On 29 November 2016, the Council of State, Fourth Chamber heard the petitions of the two Syrians against the negative second instance decisions on their asylum claims. During the proceedings, legal representatives of the Greek state specifically mentioned the UNHCR correspondence as key evidence showing that Turkey fulfilled criteria of a safe third country. On 15 February 2017, the Fourth Chamber decided to refer the cases of two Syrians to the Council of State Plenary given the importance of the case.

On 14 December 2016, UNHCR addressed an updated letter to the Greek Asylum Service. The letter contains a clear admittance that UNHCR does not have proper access to asylum-seekers returned to Turkey under the deal and cannot verify or monitor their status and treatment by Turkish authorities in the majority of concerned cases. This letter compromises all conclusions possibly drawn by the first two letters and was later submitted by the applicants’ lawyers before the Council of State Plenary which held a public hearing on the two cases on 10 March 2017.

In its 22 September 2017 final ruling on the two Syrians’ cases, the Council of State upheld the Appeals Committee’s findings that Turkey is a ‘safe third country’ and in particular that its temporary protection regime is in accordance with the 1951 Geneva Convention and the non-refoulement principle is guaranteed in Turkey. In addition, the Council of State’s ruling based its findings essentially on the diplomatic assurances, the UNHCR letters of May 2016 and June 2016 as well as the letters from Director-General of DG Migration and Home Affairs and the Commissioner for Migration. The ruling makes no reference to the updated third UNHCR letter presented by the applicants’ lawyers.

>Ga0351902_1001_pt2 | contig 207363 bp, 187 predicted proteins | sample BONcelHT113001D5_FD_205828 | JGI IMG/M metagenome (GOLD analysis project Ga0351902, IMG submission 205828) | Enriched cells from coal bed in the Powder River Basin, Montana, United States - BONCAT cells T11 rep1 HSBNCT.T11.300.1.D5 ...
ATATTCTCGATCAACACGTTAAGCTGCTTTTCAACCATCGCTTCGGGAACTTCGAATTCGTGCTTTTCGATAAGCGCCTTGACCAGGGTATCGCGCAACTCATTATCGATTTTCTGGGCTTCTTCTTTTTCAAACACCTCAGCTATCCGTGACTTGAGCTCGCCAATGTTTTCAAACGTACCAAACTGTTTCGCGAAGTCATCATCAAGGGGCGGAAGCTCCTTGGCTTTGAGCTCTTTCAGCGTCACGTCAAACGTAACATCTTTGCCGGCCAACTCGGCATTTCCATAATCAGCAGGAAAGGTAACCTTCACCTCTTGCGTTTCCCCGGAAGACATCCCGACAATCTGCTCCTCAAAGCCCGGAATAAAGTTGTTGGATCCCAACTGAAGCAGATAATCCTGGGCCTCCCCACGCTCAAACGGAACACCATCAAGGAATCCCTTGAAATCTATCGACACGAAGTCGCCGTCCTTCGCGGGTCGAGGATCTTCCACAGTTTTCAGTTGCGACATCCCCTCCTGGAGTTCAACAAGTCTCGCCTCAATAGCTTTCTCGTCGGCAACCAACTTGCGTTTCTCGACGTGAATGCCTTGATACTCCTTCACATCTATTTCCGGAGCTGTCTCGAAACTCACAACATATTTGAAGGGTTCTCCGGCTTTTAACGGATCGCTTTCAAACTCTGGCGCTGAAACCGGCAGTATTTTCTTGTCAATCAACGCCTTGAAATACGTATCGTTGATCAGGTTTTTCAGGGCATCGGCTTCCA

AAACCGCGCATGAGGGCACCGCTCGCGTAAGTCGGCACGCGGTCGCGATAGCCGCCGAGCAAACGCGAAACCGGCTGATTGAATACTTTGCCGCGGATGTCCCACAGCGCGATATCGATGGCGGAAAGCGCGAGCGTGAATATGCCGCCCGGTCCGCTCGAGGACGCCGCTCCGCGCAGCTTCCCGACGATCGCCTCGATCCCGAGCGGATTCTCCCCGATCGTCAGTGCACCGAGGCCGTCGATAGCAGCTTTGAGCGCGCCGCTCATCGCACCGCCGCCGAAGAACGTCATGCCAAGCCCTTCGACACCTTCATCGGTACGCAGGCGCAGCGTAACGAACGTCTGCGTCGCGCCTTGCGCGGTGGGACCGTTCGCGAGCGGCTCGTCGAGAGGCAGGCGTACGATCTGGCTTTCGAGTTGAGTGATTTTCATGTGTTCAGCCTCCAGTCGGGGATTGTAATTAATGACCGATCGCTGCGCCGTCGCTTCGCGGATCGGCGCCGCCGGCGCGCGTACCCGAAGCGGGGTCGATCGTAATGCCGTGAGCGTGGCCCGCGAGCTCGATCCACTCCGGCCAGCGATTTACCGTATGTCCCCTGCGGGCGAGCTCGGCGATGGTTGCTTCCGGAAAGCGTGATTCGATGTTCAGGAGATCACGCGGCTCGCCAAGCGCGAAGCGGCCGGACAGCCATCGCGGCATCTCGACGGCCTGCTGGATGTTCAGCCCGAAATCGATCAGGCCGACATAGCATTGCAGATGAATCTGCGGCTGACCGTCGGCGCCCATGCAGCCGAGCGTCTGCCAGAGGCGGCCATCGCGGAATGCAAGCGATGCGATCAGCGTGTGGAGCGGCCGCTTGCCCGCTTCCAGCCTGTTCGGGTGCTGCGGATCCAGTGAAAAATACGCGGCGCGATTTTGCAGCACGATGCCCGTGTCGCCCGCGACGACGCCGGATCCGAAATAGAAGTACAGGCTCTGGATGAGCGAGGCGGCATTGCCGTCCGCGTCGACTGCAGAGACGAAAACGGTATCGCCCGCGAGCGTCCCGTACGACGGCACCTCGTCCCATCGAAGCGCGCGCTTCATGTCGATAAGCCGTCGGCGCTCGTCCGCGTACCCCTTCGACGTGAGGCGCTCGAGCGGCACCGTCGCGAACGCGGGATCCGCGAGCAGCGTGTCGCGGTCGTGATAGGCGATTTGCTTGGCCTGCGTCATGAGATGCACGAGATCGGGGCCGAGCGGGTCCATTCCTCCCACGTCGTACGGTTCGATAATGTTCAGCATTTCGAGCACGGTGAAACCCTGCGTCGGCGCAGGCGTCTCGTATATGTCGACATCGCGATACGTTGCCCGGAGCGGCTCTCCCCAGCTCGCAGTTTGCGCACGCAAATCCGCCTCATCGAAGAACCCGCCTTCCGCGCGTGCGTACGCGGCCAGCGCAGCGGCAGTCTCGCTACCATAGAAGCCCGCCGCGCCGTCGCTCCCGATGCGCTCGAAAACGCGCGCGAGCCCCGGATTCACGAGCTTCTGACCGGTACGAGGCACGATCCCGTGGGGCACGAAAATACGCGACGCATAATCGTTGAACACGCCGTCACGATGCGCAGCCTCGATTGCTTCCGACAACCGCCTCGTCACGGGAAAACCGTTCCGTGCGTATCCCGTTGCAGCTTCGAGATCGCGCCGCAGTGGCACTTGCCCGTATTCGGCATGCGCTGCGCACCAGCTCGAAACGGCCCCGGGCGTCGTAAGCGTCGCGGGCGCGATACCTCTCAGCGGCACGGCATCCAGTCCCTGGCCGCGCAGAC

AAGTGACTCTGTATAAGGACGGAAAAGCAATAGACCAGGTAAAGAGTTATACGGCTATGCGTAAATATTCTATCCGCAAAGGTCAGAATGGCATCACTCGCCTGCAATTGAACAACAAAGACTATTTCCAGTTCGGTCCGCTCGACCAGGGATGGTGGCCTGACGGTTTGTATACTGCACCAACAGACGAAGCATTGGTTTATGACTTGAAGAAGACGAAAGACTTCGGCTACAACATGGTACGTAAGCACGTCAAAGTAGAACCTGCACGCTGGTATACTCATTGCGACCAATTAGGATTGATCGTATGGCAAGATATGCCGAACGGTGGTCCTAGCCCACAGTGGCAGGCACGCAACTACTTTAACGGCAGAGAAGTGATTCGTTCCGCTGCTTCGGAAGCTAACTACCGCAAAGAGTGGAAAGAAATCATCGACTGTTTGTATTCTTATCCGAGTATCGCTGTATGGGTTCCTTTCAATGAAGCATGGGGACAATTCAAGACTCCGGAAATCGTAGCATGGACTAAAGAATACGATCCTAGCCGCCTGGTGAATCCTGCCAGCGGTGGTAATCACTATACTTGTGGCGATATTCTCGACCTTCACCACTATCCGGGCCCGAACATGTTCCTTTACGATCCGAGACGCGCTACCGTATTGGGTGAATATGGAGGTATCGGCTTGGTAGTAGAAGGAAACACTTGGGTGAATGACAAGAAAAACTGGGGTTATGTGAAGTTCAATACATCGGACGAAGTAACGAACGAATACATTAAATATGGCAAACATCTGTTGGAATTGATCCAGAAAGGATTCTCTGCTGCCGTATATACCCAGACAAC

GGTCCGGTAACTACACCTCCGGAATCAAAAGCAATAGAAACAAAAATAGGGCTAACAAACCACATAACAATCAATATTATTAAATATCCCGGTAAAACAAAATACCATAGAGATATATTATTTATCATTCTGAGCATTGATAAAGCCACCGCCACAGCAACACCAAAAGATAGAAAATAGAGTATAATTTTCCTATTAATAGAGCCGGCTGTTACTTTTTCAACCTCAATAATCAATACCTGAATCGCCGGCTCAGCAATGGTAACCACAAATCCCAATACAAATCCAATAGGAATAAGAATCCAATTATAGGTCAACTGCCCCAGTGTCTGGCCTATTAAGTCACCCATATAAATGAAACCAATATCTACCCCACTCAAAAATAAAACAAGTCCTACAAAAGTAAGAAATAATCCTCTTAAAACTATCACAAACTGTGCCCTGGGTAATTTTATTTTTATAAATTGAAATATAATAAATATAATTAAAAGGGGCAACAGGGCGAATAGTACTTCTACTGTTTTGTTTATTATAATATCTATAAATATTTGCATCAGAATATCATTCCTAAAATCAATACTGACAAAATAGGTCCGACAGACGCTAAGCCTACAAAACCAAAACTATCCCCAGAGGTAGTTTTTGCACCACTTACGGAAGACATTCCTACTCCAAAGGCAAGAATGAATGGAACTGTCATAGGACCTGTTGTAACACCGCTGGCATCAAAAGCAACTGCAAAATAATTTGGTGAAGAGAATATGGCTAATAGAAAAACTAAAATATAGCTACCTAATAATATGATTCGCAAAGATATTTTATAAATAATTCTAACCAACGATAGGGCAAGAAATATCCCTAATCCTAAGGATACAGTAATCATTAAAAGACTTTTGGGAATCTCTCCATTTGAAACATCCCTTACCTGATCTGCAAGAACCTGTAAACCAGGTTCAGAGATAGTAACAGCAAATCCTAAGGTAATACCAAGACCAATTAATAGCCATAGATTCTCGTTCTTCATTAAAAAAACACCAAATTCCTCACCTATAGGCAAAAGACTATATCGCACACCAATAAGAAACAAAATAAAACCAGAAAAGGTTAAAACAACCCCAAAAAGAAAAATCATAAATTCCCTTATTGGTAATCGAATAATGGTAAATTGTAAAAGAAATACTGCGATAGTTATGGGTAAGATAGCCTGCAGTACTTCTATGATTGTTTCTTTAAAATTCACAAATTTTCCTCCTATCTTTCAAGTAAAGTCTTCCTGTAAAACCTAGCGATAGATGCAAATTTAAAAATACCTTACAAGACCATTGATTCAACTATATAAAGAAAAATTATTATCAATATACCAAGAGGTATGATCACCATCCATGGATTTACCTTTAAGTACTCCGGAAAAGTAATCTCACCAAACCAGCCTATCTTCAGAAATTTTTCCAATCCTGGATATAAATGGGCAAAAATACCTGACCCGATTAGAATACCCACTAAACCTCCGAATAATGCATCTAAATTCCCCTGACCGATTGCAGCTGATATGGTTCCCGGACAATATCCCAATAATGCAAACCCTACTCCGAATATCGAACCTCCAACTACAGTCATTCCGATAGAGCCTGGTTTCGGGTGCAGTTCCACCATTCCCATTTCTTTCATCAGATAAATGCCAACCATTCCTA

Another major issue considered by the Plenary was whether the Council of State would make a preliminary reference to the Court of Justice of the European Union (CJEU). The applicants’ lawyers argued that such reference was required in order to clarify the notion of “protection in accordance to 1951 Geneva Convention/New York protocol 1967” of Article 38 (1)(e) of the Asylum Procedures Directive (APD) which is crucial for the concept of Turkey as a safe third country. The decision taken by judges was not to refer the case to CJEU by a marginal 13 to 12, as found that “there to be no reasonable doubt as regards the meaning of Article 38 of the Directive”.